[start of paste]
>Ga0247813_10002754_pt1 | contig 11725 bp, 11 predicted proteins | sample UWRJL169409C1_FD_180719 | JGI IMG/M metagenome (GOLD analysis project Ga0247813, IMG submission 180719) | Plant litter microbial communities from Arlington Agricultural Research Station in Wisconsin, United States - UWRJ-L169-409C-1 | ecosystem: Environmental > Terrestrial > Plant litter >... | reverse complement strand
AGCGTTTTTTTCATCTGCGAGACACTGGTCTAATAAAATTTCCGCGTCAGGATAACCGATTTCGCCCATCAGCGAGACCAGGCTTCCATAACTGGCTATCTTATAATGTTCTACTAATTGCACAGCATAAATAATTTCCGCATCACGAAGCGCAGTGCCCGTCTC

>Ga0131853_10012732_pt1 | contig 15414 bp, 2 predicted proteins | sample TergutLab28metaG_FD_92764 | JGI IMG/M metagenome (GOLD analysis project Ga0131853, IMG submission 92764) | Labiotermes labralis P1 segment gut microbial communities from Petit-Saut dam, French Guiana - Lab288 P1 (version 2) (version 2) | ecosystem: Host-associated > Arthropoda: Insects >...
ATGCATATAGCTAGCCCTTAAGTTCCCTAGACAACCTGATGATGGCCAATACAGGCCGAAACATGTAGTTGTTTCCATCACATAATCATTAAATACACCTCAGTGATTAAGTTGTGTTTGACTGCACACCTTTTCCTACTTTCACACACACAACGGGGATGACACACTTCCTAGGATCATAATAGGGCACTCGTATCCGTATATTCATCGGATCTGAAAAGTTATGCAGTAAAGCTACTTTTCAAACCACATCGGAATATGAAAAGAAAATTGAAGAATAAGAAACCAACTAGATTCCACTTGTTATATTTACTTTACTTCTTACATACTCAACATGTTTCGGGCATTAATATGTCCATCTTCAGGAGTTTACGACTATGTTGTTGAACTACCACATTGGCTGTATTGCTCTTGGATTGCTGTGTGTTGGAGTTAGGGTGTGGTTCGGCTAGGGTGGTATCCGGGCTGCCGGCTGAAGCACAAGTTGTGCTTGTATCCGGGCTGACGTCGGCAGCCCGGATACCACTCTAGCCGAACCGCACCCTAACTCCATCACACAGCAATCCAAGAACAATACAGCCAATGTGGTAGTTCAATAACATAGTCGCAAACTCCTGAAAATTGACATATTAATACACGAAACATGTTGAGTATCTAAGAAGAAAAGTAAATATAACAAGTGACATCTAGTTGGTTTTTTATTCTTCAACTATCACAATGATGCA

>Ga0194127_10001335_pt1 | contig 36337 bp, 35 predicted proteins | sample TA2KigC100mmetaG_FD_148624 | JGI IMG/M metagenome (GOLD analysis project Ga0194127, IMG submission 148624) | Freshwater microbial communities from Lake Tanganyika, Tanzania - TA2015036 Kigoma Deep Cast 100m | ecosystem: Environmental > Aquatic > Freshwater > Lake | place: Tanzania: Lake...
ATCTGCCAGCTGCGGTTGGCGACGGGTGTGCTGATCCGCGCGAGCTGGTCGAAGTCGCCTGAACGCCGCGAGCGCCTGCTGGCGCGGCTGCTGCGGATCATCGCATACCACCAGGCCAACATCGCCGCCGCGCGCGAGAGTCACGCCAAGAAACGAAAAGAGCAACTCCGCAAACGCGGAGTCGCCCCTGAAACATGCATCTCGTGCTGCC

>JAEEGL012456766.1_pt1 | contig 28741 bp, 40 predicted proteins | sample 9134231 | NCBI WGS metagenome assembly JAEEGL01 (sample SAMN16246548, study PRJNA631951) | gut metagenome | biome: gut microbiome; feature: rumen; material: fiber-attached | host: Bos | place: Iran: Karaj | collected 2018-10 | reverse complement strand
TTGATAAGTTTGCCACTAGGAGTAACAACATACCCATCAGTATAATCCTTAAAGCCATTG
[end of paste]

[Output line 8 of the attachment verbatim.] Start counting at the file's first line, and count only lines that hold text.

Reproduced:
TTGATAAGTTTGCCACTAGGAGTAACAACATACCCATCAGTATAATCCTTAAAGCCATTG